Selling has been called both an art and a science. The title doesn't really matter. What matters is that selling skills are there to be learned. Like the skill of riding a bicycle, it just takes practice.

Another aspect of this myth needs to be addressed. It is that in order to succeed in sales, you must have “the gift of gab.” While it's true that you must not be afraid to talk with people, it's even more important that you learn to listen. The human body is amazing. We have been given two eyes, two ears and one mouth. They should be used in that proportion. Learn to listen and observe twice as much as you talk and you will succeed in sales.

Introvert vs. Extrovert in Sales It doesn't matter what your current disposition is. Both introverts and extroverts can do well in sales. The major difference between the two types of people is that extroverts tend to be interesting while introverts are more interested.

There's a story told in Dale Carnegie's book, How to Win Friends and Influence People, about a man who was invited to a party where he only knew the hosts. During the evening, he mingled with many of the other attendees. Afterward, the guests commented to the hosts on what a wonderful person this new guest was. When asked what they found so interesting about him, the guests realized they hadn't learned much about him at all. He had made them feel important by getting them to talk about themselves. He was interested.

The interesting person entertains. The interested person lets others do the talking. The lesson to learn from this is that you can benefit from a little of each disposition. In sales, you want what you say to have an impact and in some cases achieving that impact requires a bit of entertaining.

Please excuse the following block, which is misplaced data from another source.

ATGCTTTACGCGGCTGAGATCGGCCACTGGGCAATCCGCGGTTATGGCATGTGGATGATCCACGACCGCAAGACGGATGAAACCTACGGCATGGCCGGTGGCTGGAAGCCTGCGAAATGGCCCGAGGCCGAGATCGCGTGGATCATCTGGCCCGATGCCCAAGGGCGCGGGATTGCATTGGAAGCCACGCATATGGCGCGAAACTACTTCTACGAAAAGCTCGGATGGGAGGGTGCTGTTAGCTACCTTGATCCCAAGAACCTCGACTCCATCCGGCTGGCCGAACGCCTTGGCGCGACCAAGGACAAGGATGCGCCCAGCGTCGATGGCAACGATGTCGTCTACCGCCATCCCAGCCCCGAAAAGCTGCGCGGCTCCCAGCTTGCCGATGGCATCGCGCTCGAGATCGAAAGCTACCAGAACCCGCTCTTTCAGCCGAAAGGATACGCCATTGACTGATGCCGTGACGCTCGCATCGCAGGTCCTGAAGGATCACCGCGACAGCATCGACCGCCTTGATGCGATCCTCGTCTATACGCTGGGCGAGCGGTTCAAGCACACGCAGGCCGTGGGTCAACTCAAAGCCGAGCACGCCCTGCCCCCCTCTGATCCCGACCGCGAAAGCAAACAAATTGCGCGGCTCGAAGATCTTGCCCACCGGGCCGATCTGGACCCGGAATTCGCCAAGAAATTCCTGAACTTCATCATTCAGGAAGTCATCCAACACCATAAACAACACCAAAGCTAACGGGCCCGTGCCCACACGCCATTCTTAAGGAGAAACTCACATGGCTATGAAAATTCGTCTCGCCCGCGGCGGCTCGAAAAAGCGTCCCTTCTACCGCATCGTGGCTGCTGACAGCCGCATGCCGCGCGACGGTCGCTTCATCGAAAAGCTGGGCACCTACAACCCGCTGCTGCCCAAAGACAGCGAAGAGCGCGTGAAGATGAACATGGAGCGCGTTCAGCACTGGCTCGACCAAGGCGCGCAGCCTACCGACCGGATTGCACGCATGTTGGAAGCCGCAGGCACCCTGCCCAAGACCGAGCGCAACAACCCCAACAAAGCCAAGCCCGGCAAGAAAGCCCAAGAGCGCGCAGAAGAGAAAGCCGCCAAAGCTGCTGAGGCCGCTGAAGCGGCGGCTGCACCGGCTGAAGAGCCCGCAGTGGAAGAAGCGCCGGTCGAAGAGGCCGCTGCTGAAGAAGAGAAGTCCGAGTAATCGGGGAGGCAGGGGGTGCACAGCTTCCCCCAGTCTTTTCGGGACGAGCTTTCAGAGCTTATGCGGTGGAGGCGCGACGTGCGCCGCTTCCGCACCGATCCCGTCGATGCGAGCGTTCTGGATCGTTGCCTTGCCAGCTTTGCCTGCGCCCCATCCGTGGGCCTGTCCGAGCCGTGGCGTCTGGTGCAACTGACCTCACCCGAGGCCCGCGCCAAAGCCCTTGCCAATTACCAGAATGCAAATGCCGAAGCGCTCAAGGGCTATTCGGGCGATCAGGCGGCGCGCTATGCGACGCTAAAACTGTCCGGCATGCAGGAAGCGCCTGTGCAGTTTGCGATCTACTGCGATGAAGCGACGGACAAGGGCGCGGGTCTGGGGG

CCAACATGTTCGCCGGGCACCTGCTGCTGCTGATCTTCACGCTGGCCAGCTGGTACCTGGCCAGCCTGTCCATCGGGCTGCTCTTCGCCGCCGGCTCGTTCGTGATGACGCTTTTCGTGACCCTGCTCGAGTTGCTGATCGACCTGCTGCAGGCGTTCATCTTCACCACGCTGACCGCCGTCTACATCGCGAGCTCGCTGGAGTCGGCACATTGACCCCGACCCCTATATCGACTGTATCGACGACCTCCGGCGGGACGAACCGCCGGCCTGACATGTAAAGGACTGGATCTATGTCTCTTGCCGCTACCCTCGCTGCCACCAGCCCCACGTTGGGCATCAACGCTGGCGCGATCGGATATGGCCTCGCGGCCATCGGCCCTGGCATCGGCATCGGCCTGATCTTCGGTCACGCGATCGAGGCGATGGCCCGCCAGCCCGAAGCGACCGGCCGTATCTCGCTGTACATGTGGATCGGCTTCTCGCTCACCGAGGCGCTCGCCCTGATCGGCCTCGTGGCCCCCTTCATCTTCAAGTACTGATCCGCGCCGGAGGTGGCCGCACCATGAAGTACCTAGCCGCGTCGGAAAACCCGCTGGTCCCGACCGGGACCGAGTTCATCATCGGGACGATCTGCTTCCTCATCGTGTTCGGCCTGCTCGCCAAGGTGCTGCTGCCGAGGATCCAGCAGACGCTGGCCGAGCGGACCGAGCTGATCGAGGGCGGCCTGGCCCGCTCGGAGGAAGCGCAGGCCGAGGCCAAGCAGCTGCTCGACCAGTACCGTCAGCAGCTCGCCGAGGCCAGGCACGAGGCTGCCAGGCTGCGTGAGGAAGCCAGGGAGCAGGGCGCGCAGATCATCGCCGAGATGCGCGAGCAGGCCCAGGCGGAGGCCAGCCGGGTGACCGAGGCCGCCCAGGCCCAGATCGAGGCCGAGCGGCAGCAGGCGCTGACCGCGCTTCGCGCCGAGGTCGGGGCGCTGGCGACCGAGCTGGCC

However, if you keep your focus on asking questions about the clients' needs, what they like about what they've seen so far, what they'd like to know more about, and so on, they'll end up telling you just what they want to own.

From there, it’s just a matter of handling the paperwork, scheduling delivery or getting their investment information and final approval to make the sale.

Learning to Sell Learning to sell isn't difficult. You already sell yourself every day to your loved ones and acquaintances. You sell others in your circle on where to have lunch, what movie to see and how to spend your recreation time. If you have influence over children, you are selling your values to them all the time. You just haven't paid attention thus far to the individual skills that make up the selling process.

Becoming a successful professional at selling takes a little more effort than it took you to learn to live with the Golden Rule. In selling, rather than treating people as you would like to have them treat you, you want to treat people as they want to be treated. Every action, gesture and word should make them feel important. It should tell them that you are there to serve their needs. You're not the stereotypical salesperson who is only out to get their money. With an attitude of servitude, your business will grow exponentially.

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Post date: 
Jun 4, 2008